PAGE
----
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Five simple ways to help your child get into the wild

The Guardian | Patrick Barkham | Tuesday 13 January 2015 

The Oxford Junior Dictionary may have dropped words such as ash and catkin but let’s not jettison nature for the nagging demands of technology. 

It would be hard to find a more striking example of our alienation from the natural world, and how we are denying children a relationship with wild things. This is not, however, a war of words.

 

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Oxford Junior Dictionary’s replacement of ‘natural’ words with 21st-century terms sparks outcry

Margaret Atwood and Andrew Motion among authors protesting at dropping definitions of words like ‘acorn’ and ‘buttercup’ in favour of ‘broadband’ and ‘cut and paste’

“A” should be for acorn, “B” for buttercup and “C” for conker, not attachment, blog and chatroom, according to a group of authors including Margaret Atwood and Andrew Motion who are “profoundly alarmed” about the loss of a slew of words associated with the natural world from the Oxford Junior Dictionary, and their replacement with words “associated with the increasingly interior, solitary childhoods of today”.

 

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the giant wiggle | action for children | 19 March 2015

The Giant Wiggle is a sponsored walk for children under and around the age of 5 years old. Anyone can hold their own Giant Wiggle event; nurseries, children's centres, playgroups, families and friends!

We are now taking registrations for The Giant Wiggle, taking place on 19th March 2015.

 

 

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New Reports

3 NEW REPORTS : activematters library section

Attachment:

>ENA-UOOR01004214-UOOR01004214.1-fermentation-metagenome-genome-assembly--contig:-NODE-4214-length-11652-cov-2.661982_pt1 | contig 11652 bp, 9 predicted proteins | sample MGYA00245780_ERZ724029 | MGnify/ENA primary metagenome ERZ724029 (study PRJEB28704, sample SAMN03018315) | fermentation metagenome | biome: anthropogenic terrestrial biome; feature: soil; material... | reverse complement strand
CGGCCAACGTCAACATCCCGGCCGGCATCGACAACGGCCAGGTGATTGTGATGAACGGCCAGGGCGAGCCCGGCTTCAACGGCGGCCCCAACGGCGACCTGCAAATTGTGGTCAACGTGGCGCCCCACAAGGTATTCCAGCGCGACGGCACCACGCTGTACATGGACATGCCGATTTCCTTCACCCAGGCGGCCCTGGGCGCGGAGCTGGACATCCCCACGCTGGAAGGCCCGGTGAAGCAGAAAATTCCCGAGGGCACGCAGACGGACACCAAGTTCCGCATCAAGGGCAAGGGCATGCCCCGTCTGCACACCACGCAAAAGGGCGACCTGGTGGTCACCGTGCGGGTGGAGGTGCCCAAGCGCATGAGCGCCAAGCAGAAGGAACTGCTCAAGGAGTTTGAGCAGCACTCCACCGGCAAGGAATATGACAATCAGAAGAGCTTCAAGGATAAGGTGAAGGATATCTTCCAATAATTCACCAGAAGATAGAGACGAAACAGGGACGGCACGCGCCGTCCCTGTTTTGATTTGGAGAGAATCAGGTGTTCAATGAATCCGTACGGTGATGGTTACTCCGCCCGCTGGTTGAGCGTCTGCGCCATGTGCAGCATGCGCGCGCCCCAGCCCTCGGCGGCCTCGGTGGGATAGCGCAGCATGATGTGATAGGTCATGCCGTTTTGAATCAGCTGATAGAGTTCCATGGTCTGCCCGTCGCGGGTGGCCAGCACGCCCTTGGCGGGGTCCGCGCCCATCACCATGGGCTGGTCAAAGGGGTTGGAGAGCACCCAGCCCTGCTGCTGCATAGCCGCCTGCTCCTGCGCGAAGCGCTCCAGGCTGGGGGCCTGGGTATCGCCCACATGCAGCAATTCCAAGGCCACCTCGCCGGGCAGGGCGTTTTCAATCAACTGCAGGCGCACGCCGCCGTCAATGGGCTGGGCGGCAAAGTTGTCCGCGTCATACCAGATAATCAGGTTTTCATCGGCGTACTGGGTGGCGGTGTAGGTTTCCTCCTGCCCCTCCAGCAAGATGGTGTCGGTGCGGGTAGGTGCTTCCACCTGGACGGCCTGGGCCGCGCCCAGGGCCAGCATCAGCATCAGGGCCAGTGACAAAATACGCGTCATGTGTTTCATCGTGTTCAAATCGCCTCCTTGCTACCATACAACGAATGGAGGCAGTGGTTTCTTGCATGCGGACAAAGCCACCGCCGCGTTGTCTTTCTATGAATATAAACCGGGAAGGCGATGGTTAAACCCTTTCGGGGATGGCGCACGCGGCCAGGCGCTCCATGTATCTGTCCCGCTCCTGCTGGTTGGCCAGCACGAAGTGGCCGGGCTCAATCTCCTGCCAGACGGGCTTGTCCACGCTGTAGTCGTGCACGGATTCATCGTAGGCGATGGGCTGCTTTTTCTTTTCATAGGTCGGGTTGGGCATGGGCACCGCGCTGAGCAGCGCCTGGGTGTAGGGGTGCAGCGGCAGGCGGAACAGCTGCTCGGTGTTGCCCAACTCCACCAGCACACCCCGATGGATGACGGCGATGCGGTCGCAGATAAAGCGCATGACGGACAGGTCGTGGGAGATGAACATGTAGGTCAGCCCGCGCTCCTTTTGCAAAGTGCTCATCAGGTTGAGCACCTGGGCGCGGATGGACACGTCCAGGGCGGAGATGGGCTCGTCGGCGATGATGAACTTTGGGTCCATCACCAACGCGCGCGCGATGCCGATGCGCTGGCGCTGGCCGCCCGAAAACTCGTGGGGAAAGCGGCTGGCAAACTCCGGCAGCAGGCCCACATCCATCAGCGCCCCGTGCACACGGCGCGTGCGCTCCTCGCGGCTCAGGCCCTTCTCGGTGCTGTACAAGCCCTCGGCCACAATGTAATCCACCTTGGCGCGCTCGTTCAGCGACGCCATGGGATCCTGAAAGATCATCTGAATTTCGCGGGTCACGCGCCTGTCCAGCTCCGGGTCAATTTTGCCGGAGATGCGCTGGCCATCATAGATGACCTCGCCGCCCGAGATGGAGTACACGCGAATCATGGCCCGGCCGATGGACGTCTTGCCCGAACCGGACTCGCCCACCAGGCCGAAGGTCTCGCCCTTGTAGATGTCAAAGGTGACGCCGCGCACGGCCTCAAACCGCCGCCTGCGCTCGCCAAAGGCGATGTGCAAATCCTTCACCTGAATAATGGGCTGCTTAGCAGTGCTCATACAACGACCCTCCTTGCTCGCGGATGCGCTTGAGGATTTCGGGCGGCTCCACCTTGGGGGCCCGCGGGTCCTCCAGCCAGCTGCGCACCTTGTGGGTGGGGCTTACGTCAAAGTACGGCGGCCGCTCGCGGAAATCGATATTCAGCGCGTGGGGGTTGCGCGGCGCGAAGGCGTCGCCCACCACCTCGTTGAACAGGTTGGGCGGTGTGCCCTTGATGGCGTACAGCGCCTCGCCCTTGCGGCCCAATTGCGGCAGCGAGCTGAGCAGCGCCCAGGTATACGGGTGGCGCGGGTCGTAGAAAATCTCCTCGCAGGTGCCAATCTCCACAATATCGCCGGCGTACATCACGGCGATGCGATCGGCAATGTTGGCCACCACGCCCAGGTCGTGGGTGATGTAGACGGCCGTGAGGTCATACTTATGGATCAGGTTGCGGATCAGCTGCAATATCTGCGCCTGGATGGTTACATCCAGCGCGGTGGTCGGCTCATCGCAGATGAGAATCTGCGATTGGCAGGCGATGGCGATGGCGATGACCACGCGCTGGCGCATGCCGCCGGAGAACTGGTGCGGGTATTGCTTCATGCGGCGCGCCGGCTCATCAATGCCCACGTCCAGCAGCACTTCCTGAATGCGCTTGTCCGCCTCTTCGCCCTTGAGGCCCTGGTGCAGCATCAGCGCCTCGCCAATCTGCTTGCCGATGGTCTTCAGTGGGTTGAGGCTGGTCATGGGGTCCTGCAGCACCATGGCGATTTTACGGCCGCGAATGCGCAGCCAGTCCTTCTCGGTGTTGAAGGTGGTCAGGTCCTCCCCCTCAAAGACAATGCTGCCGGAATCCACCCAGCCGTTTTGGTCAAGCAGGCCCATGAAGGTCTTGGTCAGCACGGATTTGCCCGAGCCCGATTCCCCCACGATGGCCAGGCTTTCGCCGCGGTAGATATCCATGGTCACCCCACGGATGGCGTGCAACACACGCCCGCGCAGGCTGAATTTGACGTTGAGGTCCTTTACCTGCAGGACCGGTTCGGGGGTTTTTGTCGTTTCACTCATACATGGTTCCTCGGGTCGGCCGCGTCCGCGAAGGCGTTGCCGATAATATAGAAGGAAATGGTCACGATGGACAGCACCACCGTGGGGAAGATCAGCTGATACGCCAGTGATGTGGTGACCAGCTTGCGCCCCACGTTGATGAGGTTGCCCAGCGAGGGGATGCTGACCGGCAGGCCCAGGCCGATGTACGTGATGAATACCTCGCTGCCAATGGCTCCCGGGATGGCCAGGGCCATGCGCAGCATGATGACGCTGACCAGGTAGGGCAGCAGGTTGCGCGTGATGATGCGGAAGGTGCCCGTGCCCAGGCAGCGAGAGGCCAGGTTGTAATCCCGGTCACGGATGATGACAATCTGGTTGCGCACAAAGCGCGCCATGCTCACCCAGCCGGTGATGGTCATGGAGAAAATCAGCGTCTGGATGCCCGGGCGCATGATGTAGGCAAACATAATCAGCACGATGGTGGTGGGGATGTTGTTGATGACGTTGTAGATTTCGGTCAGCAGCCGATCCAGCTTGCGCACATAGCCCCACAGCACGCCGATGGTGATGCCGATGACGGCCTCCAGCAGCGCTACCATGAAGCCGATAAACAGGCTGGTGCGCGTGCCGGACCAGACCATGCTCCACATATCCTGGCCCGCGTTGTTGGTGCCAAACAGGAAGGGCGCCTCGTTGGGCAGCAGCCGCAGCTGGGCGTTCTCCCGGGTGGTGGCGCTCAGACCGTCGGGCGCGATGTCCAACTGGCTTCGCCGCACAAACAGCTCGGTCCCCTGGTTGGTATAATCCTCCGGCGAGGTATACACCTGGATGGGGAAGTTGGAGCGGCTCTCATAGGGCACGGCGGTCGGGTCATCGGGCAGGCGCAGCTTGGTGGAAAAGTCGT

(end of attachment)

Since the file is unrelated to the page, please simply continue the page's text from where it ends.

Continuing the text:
The 5th Intercultural Arts Education Conference: Design Learning    

 

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Exercise before starting school may be the key to Finland’s excellent PISA results

Jyrki Reunamo, Docent and Doctor of Philosophy (Education) at the Faculty of Behavioural Sciences | University of Helsinki | 14.04.2014

“Children must be provided with ample opportunities for different types of physical activity and for learning basic physical skills before they start school,” Reunamo states. “Our results lead to practical measures, which can be very simple. For example, when teaching mathematics, children can count sand bags instead of using pencil and paper.”

 

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Dinner lady quits after being told she can not make children eat healthy meals

Manchester Evening News | Luke Traynor | Dec 27, 2014

Mary Bancroft tried to make sure youngsters chose a healthy option so state-funded pupils wouldn’t simply gorge on confectionery and sugar-packed drinks.

A school dinner lady quit her job of 26 years after she was told she couldn’t stop children ordering just cakes instead of regular meals at lunch - with taxpayers’ money.

But Salford City Academy was unsure how the school stood legally, and so the health-conscious pensioner was forced to stay silent.